Chris Donovan: The Union’s straw man

Photo: Ben Ross

The dogs came out this week when the Union faced off against Alianza FC.

No, not the dog that entered the pitch, bit the ball and became Concacaf’s latest representation of peak-ness. The dogs of Twitter were a-bark at the Union’s fourth-choice striker, Chris Donovan.

Donovan, a 23-year-old who was drafted 68th overall by the Columbus Crew in the 2022 MLS SuperDraft, is a local kid — a Conestoga High School Gatorade Player of the Year who played for Drexel University in Philadelphia and West Chester United. He was only with the Ohioan outfit for a month before signing with Union II and only spent six months there before signing a first-team contract with the Union.

Several months after that, he was playing in the MLS Cup Final.

Data, or the eye test

On Tuesday night, he reached another improbable plateau, starting the away leg of a Champions League match and going the distance. Unfortunately for him, in that cabbage patch of a field, Union fans found their straw man.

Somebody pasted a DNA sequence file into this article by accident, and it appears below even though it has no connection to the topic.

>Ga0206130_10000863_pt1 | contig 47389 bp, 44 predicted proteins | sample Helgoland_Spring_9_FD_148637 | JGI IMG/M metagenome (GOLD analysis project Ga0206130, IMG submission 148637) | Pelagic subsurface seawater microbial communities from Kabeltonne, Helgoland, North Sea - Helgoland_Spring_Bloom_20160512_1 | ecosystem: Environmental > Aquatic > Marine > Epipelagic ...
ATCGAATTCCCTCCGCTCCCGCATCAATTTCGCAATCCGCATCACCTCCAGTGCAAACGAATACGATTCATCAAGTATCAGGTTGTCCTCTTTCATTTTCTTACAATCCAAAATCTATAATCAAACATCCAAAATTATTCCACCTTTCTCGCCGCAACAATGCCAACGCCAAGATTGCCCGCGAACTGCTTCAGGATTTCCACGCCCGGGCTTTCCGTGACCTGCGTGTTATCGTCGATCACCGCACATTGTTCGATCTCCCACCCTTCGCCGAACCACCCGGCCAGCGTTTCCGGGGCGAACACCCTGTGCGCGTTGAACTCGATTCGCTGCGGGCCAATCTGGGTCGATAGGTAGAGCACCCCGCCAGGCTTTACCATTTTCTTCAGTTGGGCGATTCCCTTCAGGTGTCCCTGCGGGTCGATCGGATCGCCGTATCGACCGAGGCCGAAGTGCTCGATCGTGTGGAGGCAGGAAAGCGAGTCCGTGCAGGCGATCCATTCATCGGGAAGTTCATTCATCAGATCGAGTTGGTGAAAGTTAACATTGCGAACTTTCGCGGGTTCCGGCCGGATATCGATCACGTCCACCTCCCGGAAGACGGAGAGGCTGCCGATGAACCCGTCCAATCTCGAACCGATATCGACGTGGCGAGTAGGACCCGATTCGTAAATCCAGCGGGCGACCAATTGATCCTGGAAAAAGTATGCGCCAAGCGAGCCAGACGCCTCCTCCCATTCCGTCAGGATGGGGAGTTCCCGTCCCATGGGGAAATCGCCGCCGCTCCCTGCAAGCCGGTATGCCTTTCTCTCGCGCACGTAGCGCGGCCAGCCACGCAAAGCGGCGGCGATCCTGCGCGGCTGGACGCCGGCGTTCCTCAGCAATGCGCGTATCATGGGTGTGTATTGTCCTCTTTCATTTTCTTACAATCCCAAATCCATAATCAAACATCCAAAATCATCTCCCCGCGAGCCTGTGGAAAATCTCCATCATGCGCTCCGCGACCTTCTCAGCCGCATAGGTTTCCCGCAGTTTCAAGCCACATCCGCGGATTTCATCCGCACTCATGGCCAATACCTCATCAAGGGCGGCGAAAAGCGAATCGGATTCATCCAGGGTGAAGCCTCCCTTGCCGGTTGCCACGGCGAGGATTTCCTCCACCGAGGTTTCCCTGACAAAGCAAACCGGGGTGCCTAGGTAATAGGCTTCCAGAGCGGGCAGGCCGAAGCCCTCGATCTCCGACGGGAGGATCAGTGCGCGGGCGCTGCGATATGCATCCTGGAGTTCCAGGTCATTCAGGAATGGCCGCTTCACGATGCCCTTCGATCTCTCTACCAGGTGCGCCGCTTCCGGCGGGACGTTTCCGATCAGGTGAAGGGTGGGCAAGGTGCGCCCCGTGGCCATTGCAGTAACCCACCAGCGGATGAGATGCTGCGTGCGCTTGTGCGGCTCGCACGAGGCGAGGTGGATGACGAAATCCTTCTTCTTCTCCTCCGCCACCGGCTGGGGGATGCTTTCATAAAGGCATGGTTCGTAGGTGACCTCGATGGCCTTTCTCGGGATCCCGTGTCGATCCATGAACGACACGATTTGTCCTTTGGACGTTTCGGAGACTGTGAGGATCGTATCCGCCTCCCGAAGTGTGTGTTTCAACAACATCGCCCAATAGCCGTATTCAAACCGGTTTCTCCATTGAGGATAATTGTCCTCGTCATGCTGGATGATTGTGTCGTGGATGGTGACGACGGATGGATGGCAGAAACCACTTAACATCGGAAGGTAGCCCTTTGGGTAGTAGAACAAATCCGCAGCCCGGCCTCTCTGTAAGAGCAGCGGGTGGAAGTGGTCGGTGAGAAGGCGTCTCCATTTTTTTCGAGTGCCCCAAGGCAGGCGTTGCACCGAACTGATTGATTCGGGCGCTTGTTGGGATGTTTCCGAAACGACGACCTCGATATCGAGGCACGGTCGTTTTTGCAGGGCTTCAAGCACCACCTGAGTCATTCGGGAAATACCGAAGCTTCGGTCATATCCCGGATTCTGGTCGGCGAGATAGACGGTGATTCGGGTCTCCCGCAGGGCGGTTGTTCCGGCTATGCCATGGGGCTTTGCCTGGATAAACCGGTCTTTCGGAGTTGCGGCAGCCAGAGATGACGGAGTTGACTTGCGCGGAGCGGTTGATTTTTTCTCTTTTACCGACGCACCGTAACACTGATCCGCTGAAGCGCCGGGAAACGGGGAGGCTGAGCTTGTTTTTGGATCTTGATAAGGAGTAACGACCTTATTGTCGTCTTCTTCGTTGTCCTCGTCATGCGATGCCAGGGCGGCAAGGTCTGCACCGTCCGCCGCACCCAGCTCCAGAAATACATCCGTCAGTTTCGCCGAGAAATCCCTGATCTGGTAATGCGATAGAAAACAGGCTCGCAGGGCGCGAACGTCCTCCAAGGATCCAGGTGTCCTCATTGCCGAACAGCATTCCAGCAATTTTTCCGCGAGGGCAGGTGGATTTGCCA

Despite the milestone, it wasn’t a great night for the striker — he missed one sumptuous chance, one decent chance and another half-chance that saw him leaving a trailing leg for a foul that never came (a veteran Concacaf move, just without the payoff). All three moments drew the ire of the Union ‘Twitterati,’ having seen enough of his meager contributions.

  • xG+xA of 0.34 (expected goals plus expected assists, a measurement of overall attacking contributions)
  • Pass completion percentage of 47.8%
  • Only one shot on goal

Fans watched an otherwise mediocre match and focused their frustration on Donovan’s subpar outing. Perhaps that was fair, perhaps not — though they didn’t have equally passionate qualms about 200 missed passes the Union played (yes, that’s the number), including one flubbed by the team’s MVP #10 — who then casually looked at the turf monster that must’ve eaten the ball before he kicked it, nor the complete lack of chances on target for the entire side on the night (there was only one).

No, the focus was on Donovan, and it was targeted.

They praised Donovan’s linemate Quinn Sullivan as having a great match, a standout performance. They also pined for the days of Cory Burke, now gone to the Red Bulls, as being a player who would surely have tallied at least once given the same chances — or Mikael Uhre, who did not feature on the night but, according to one observer, “would’ve had a hat trick by halftime.”

All memory is malleable